Two decades ago, Jan Bell had the idea to hold a small pottery fair at the Arizona State Museum in honor of the museum's centennial anniversary. Little did she know it would turn into a staple springtime event in Tucson – the Southwest Indian Art Fair.
This weekend, about 200 artists will convene on the front lawn of the Arizona State Museum for the 20th annual Southwest Indian Art Fair. The two-day event, which kicks off on Feb. 23, features Native American artists from across the Southwest, who will display and sell their work.
The art fair has grown far beyond pottery over the last two decades, with artists now offering everything from handmade baskets to carvings to jewelry to textiles and more. The event also features food vendors, music and dance performances, artist demonstrations, live and silent auctions and a juried art competition with cash prizes.
"It's gratifying to see what it's become from such humble beginnings," said Bell, who retired as the museum's curator of collections in 1998, but continues to visit the fair.
Last year, about 6,500 people visited the Southwest Indian Art Fair over two days. While the event has grown over time, it remains smaller and more intimate than many similar art shows around the country, and that is by design, organizers say.
"We want people to walk away enriched by the barriers that are broken down by conversation, art, music and food," said Beth Grindell, director of Arizona State Museum. "I'm always struck by the number of comments the museum receives each year citing how the fair's intimacy – its ability to create and maintain cherished relationships – surpasses that of other comparable events in the region."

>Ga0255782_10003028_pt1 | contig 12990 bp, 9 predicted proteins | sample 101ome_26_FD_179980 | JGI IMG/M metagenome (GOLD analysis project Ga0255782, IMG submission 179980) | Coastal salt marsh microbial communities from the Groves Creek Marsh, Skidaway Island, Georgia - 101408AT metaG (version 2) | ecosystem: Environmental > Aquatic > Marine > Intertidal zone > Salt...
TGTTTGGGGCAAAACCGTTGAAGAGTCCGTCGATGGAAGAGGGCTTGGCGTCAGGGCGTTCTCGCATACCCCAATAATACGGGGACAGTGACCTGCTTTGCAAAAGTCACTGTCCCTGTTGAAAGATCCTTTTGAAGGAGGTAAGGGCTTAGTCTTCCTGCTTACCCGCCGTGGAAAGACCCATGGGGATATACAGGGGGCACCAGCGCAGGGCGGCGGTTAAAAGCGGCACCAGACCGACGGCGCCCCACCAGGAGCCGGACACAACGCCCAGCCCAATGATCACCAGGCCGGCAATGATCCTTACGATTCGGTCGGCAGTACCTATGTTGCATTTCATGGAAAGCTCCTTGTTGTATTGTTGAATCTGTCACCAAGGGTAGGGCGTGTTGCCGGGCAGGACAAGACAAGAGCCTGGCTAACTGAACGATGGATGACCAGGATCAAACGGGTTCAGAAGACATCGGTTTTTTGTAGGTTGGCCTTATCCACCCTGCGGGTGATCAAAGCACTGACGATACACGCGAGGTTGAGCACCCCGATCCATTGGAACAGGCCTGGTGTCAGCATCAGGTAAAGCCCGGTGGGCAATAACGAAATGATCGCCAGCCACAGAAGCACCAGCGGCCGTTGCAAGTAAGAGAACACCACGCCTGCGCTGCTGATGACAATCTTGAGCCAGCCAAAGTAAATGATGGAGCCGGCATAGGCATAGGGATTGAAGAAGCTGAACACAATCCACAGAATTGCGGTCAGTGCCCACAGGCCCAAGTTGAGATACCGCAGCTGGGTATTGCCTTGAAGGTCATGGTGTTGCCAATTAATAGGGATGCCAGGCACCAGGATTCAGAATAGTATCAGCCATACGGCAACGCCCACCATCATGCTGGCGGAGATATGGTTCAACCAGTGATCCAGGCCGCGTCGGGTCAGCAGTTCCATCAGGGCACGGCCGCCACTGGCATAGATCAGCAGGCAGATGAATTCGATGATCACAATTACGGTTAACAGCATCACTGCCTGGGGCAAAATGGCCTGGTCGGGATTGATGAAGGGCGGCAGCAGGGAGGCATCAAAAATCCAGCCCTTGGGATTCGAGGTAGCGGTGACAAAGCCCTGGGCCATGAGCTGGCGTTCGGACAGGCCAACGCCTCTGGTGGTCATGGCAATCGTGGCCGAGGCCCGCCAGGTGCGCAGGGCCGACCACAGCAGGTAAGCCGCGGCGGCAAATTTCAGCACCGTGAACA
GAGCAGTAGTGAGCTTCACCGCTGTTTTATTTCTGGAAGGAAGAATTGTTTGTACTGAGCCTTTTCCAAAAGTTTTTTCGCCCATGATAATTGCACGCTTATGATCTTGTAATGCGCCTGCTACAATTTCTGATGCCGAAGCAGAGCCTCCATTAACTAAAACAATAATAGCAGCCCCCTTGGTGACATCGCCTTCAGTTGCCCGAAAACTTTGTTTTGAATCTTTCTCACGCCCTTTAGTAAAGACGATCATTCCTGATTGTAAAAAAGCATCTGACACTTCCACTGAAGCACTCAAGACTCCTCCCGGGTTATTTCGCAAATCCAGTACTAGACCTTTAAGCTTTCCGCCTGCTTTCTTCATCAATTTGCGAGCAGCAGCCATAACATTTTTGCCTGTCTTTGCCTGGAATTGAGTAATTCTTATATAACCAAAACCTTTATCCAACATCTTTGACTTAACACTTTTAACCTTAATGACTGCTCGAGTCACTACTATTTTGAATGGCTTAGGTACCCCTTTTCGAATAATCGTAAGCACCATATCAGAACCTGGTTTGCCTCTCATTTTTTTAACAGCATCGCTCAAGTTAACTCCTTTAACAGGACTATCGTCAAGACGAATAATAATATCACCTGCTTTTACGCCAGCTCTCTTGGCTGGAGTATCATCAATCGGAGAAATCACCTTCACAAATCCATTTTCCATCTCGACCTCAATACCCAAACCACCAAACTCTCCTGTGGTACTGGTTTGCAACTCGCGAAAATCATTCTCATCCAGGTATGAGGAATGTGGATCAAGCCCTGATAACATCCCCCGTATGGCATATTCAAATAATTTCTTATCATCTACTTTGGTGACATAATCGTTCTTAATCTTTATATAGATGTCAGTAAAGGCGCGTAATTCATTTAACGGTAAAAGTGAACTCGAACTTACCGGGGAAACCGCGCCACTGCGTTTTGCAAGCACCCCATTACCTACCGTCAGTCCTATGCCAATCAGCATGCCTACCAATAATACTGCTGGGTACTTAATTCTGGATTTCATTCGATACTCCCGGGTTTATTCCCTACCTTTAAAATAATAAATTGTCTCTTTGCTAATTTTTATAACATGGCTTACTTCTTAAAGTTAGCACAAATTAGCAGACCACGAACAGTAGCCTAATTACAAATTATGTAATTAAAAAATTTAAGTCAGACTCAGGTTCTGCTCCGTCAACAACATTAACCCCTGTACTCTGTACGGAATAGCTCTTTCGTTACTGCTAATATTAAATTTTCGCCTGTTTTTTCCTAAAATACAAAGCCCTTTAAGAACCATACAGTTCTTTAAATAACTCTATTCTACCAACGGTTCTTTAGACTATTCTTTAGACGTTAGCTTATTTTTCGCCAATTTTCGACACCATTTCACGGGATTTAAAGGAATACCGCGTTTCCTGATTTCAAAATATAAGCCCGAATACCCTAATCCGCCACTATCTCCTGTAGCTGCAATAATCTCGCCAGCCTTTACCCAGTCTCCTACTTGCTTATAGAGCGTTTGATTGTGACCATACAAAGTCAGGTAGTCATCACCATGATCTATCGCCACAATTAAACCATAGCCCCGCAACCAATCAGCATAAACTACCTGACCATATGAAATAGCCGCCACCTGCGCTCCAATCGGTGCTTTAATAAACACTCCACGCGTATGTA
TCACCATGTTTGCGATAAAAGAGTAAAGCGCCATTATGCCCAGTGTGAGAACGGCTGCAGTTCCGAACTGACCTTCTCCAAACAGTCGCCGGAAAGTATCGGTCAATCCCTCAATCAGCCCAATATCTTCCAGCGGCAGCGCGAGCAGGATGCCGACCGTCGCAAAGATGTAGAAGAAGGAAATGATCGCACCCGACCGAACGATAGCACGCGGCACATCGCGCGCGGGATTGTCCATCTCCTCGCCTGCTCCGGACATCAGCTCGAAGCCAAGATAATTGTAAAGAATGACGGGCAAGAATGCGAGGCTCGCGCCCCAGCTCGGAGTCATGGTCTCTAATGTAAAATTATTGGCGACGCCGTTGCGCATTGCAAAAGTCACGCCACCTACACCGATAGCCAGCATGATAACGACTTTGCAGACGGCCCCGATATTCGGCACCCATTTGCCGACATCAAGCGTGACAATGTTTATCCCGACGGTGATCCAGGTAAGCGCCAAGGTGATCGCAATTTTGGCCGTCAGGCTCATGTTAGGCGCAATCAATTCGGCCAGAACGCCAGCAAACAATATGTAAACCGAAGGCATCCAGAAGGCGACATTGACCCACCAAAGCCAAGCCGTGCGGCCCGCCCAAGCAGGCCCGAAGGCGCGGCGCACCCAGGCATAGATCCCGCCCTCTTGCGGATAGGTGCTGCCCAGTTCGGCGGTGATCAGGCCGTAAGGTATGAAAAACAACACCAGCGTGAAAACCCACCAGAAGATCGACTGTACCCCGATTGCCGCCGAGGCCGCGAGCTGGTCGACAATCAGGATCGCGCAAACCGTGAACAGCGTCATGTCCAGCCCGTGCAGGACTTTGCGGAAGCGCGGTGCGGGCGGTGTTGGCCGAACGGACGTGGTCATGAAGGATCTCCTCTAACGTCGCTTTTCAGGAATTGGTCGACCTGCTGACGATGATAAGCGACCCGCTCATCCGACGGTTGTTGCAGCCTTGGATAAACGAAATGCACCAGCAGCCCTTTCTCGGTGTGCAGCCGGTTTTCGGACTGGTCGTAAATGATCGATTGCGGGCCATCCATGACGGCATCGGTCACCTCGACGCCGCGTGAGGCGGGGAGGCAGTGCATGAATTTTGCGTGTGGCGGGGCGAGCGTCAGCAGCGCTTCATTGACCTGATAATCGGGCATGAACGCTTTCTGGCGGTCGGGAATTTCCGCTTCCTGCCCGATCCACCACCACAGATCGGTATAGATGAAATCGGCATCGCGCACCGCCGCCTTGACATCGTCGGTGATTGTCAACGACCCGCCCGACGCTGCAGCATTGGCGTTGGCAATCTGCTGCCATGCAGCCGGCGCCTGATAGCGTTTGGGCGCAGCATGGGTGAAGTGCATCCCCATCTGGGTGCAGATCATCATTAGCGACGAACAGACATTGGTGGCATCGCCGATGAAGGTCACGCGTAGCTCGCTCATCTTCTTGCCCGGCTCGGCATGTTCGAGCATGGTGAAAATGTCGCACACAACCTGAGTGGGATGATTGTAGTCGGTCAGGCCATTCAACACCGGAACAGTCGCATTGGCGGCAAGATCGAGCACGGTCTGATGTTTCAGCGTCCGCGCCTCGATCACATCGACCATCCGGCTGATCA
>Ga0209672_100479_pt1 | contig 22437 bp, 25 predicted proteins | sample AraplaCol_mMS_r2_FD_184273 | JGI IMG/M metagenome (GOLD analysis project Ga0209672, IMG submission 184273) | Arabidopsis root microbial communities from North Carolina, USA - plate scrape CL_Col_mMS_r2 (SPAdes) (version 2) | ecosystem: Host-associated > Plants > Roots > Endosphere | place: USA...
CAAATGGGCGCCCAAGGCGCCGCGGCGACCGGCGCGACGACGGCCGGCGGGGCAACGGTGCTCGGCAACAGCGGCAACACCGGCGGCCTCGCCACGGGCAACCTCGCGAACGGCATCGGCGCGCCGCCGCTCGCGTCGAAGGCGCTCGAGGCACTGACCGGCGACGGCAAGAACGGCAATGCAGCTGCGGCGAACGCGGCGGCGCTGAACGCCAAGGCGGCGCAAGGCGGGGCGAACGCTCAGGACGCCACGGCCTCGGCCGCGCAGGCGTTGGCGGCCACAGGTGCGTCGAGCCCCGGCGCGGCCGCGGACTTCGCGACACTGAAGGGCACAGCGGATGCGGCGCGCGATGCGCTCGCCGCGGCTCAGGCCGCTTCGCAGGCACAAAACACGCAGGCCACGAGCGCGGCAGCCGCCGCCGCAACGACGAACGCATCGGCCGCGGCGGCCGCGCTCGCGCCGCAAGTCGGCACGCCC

Visitors to the fair not only get to browse a variety of unique pieces, they also can speak one-on-one with the artists, who represent a variety of tribes and cultures, said fair organizer Daniel Vander Ploeg, the museum's outreach programs coordinator.
"We focus on making this a culturally based education event. People get the opportunity to speak with artists directly about their pieces, and when they buy a piece they can take it home and share the cultural stories with their friends," he said. "You can come and see things you don't see in everyday life. It's a way to see a lot of cultures without traveling too far."
This year, fair organizers hope to reach a younger demographic in addition to regular fair-goers. They worked with Zocalo, which bills itself as "Tucson's urban scene magazine," to have the festival's full program inserted into the glossy publication's February issue in an attempt to reach a braoder audience.
"We're looking for the next generation of Native American art lovers," Vander Ploeg said.
The featured artist at this year's fair, whose work is displayed on the event poster and program, is Gerry Quotskuyva, a Hopi/Yaqui artist based in Rimrock, Ariz.
Quotskuyva, who has participated in the fair for about a decade, will show and sell his paintings.
He says he always looks forward to the event and how relaxed and accommodating it is. Of the eight shows he does around the country each year, he says the Southwest Indian Art Fair is consistently one of his most successful, noting, "There's a strong support system for Native American art in Tucson."